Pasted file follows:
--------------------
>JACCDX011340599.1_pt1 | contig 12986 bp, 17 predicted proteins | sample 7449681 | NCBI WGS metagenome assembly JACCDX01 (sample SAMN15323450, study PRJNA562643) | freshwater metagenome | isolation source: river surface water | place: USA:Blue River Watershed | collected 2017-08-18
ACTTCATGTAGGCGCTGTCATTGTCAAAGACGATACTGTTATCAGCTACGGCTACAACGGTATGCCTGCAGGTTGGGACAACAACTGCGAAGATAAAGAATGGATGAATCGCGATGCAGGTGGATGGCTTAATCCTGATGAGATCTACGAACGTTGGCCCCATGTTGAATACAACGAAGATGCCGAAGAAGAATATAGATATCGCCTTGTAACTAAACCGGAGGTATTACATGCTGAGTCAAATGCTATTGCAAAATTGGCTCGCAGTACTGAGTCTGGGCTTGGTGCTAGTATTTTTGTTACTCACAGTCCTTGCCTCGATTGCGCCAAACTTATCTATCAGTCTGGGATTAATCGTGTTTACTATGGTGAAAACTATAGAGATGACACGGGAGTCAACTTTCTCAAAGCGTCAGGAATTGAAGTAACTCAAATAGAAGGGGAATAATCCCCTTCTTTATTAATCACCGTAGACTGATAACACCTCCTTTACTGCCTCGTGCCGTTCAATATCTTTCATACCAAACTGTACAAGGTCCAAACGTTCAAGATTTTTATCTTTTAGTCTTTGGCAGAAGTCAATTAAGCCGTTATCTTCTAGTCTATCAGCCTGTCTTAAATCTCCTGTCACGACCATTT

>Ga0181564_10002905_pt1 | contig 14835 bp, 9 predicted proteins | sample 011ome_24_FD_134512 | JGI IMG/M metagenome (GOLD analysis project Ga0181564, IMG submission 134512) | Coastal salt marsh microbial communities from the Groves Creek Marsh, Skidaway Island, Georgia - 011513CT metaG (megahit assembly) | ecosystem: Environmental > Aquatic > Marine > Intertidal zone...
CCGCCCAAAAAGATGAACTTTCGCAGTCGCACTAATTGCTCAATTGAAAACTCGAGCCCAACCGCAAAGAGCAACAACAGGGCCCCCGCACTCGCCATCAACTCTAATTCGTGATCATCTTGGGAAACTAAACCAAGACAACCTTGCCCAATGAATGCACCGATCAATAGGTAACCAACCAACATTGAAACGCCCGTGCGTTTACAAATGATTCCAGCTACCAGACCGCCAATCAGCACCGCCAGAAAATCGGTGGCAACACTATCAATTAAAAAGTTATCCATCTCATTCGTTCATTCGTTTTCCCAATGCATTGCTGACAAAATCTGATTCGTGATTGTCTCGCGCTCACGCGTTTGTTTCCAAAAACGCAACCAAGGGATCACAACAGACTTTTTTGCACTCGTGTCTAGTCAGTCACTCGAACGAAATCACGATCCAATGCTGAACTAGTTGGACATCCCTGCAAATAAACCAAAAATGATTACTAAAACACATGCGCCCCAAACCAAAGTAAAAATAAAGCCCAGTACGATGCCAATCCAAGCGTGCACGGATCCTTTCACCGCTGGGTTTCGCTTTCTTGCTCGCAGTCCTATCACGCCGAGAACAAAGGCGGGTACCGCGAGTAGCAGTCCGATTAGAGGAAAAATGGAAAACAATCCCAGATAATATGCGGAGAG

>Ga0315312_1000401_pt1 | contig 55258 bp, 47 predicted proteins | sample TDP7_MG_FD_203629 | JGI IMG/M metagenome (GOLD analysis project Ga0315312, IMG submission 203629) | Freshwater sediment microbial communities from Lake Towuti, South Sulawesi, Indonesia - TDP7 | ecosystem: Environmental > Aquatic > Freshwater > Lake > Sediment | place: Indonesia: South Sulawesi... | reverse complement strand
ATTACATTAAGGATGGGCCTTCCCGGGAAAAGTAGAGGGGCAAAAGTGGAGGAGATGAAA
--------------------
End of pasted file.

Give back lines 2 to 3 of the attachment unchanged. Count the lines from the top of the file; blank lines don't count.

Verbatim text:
ACTTCATGTAGGCGCTGTCATTGTCAAAGACGATACTGTTATCAGCTACGGCTACAACGGTATGCCTGCAGGTTGGGACAACAACTGCGAAGATAAAGAATGGATGAATCGCGATGCAGGTGGATGGCTTAATCCTGATGAGATCTACGAACGTTGGCCCCATGTTGAATACAACGAAGATGCCGAAGAAGAATATAGATATCGCCTTGTAACTAAACCGGAGGTATTACATGCTGAGTCAAATGCTATTGCAAAATTGGCTCGCAGTACTGAGTCTGGGCTTGGTGCTAGTATTTTTGTTACTCACAGTCCTTGCCTCGATTGCGCCAAACTTATCTATCAGTCTGGGATTAATCGTGTTTACTATGGTGAAAACTATAGAGATGACACGGGAGTCAACTTTCTCAAAGCGTCAGGAATTGAAGTAACTCAAATAGAAGGGGAATAATCCCCTTCTTTATTAATCACCGTAGACTGATAACACCTCCTTTACTGCCTCGTGCCGTTCAATATCTTTCATACCAAACTGTACAAGGTCCAAACGTTCAAGATTTTTATCTTTTAGTCTTTGGCAGAAGTCAATTAAGCCGTTATCTTCTAGTCTATCAGCCTGTCTTAAATCTCCTGTCACGACCATTT

>Ga0181564_10002905_pt1 | contig 14835 bp, 9 predicted proteins | sample 011ome_24_FD_134512 | JGI IMG/M metagenome (GOLD analysis project Ga0181564, IMG submission 134512) | Coastal salt marsh microbial communities from the Groves Creek Marsh, Skidaway Island, Georgia - 011513CT metaG (megahit assembly) | ecosystem: Environmental > Aquatic > Marine > Intertidal zone...